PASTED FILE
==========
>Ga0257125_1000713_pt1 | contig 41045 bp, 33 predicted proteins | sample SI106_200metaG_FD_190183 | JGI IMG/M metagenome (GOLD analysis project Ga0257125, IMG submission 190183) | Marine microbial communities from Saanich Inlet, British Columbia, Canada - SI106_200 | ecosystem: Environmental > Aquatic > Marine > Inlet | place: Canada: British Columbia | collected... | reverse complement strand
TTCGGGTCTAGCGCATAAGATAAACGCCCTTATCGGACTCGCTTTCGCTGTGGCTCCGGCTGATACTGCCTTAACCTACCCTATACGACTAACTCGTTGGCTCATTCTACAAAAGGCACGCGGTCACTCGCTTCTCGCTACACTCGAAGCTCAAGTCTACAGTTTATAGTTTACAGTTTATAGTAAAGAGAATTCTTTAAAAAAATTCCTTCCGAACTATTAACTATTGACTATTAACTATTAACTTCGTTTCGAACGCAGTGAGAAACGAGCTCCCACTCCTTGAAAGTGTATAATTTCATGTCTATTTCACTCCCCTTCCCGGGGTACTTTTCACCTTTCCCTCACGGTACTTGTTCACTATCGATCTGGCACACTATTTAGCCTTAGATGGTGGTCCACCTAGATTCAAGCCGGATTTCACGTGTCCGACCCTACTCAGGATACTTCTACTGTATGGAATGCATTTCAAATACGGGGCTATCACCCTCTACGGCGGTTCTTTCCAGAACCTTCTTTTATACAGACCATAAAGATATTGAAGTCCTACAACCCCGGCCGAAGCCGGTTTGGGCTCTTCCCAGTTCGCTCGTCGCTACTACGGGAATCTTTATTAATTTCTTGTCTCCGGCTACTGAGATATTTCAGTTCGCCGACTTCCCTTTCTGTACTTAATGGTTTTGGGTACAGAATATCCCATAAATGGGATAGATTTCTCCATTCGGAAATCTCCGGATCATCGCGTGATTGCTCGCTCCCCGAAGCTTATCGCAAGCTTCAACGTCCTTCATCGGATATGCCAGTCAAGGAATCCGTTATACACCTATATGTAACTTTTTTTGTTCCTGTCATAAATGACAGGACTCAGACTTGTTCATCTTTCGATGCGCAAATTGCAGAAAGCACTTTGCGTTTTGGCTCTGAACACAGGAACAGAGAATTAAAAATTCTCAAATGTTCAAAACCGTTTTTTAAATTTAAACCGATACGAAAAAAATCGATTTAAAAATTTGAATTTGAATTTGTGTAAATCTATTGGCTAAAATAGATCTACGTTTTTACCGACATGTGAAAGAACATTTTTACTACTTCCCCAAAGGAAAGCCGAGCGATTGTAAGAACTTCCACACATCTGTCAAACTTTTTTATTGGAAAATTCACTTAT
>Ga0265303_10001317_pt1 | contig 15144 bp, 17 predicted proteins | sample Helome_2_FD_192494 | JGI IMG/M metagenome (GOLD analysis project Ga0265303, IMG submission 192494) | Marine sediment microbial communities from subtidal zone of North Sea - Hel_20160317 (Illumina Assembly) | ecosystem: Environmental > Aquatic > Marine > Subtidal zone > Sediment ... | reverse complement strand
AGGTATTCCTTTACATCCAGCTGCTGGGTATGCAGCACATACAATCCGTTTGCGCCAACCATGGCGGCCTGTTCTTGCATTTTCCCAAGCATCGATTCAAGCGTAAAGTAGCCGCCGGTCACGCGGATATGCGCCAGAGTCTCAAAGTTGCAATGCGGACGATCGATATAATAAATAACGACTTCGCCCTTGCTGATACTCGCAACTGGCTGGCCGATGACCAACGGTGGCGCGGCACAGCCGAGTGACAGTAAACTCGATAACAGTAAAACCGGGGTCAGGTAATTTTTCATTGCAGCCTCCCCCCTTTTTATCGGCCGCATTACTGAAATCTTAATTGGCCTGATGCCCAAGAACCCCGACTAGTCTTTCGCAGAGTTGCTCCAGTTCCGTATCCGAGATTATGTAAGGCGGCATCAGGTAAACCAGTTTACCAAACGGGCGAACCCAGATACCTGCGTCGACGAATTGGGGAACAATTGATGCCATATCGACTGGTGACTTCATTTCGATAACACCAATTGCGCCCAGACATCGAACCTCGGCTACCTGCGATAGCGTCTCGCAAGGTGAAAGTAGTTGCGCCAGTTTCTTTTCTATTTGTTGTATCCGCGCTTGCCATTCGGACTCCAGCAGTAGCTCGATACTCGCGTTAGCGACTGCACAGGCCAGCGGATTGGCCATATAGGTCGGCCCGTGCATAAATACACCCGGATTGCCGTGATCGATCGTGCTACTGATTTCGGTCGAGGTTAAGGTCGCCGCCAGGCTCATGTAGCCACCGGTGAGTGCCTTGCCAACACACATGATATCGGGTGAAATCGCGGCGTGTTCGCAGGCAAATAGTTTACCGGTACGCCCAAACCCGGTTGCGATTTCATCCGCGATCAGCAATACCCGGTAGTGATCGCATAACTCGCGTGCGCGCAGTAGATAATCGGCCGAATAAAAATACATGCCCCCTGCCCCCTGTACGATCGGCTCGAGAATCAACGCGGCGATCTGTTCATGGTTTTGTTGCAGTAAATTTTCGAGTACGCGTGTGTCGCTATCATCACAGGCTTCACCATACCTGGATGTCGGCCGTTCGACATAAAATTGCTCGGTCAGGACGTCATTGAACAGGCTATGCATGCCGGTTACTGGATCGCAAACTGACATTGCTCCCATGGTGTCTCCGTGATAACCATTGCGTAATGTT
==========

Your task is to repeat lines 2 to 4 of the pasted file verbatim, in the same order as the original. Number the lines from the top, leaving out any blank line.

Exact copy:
TTCGGGTCTAGCGCATAAGATAAACGCCCTTATCGGACTCGCTTTCGCTGTGGCTCCGGCTGATACTGCCTTAACCTACCCTATACGACTAACTCGTTGGCTCATTCTACAAAAGGCACGCGGTCACTCGCTTCTCGCTACACTCGAAGCTCAAGTCTACAGTTTATAGTTTACAGTTTATAGTAAAGAGAATTCTTTAAAAAAATTCCTTCCGAACTATTAACTATTGACTATTAACTATTAACTTCGTTTCGAACGCAGTGAGAAACGAGCTCCCACTCCTTGAAAGTGTATAATTTCATGTCTATTTCACTCCCCTTCCCGGGGTACTTTTCACCTTTCCCTCACGGTACTTGTTCACTATCGATCTGGCACACTATTTAGCCTTAGATGGTGGTCCACCTAGATTCAAGCCGGATTTCACGTGTCCGACCCTACTCAGGATACTTCTACTGTATGGAATGCATTTCAAATACGGGGCTATCACCCTCTACGGCGGTTCTTTCCAGAACCTTCTTTTATACAGACCATAAAGATATTGAAGTCCTACAACCCCGGCCGAAGCCGGTTTGGGCTCTTCCCAGTTCGCTCGTCGCTACTACGGGAATCTTTATTAATTTCTTGTCTCCGGCTACTGAGATATTTCAGTTCGCCGACTTCCCTTTCTGTACTTAATGGTTTTGGGTACAGAATATCCCATAAATGGGATAGATTTCTCCATTCGGAAATCTCCGGATCATCGCGTGATTGCTCGCTCCCCGAAGCTTATCGCAAGCTTCAACGTCCTTCATCGGATATGCCAGTCAAGGAATCCGTTATACACCTATATGTAACTTTTTTTGTTCCTGTCATAAATGACAGGACTCAGACTTGTTCATCTTTCGATGCGCAAATTGCAGAAAGCACTTTGCGTTTTGGCTCTGAACACAGGAACAGAGAATTAAAAATTCTCAAATGTTCAAAACCGTTTTTTAAATTTAAACCGATACGAAAAAAATCGATTTAAAAATTTGAATTTGAATTTGTGTAAATCTATTGGCTAAAATAGATCTACGTTTTTACCGACATGTGAAAGAACATTTTTACTACTTCCCCAAAGGAAAGCCGAGCGATTGTAAGAACTTCCACACATCTGTCAAACTTTTTTATTGGAAAATTCACTTAT
>Ga0265303_10001317_pt1 | contig 15144 bp, 17 predicted proteins | sample Helome_2_FD_192494 | JGI IMG/M metagenome (GOLD analysis project Ga0265303, IMG submission 192494) | Marine sediment microbial communities from subtidal zone of North Sea - Hel_20160317 (Illumina Assembly) | ecosystem: Environmental > Aquatic > Marine > Subtidal zone > Sediment ... | reverse complement strand
AGGTATTCCTTTACATCCAGCTGCTGGGTATGCAGCACATACAATCCGTTTGCGCCAACCATGGCGGCCTGTTCTTGCATTTTCCCAAGCATCGATTCAAGCGTAAAGTAGCCGCCGGTCACGCGGATATGCGCCAGAGTCTCAAAGTTGCAATGCGGACGATCGATATAATAAATAACGACTTCGCCCTTGCTGATACTCGCAACTGGCTGGCCGATGACCAACGGTGGCGCGGCACAGCCGAGTGACAGTAAACTCGATAACAGTAAAACCGGGGTCAGGTAATTTTTCATTGCAGCCTCCCCCCTTTTTATCGGCCGCATTACTGAAATCTTAATTGGCCTGATGCCCAAGAACCCCGACTAGTCTTTCGCAGAGTTGCTCCAGTTCCGTATCCGAGATTATGTAAGGCGGCATCAGGTAAACCAGTTTACCAAACGGGCGAACCCAGATACCTGCGTCGACGAATTGGGGAACAATTGATGCCATATCGACTGGTGACTTCATTTCGATAACACCAATTGCGCCCAGACATCGAACCTCGGCTACCTGCGATAGCGTCTCGCAAGGTGAAAGTAGTTGCGCCAGTTTCTTTTCTATTTGTTGTATCCGCGCTTGCCATTCGGACTCCAGCAGTAGCTCGATACTCGCGTTAGCGACTGCACAGGCCAGCGGATTGGCCATATAGGTCGGCCCGTGCATAAATACACCCGGATTGCCGTGATCGATCGTGCTACTGATTTCGGTCGAGGTTAAGGTCGCCGCCAGGCTCATGTAGCCACCGGTGAGTGCCTTGCCAACACACATGATATCGGGTGAAATCGCGGCGTGTTCGCAGGCAAATAGTTTACCGGTACGCCCAAACCCGGTTGCGATTTCATCCGCGATCAGCAATACCCGGTAGTGATCGCATAACTCGCGTGCGCGCAGTAGATAATCGGCCGAATAAAAATACATGCCCCCTGCCCCCTGTACGATCGGCTCGAGAATCAACGCGGCGATCTGTTCATGGTTTTGTTGCAGTAAATTTTCGAGTACGCGTGTGTCGCTATCATCACAGGCTTCACCATACCTGGATGTCGGCCGTTCGACATAAAATTGCTCGGTCAGGACGTCATTGAACAGGCTATGCATGCCGGTTACTGGATCGCAAACTGACATTGCTCCCATGGTGTCTCCGTGATAACCATTGCGTAATGTT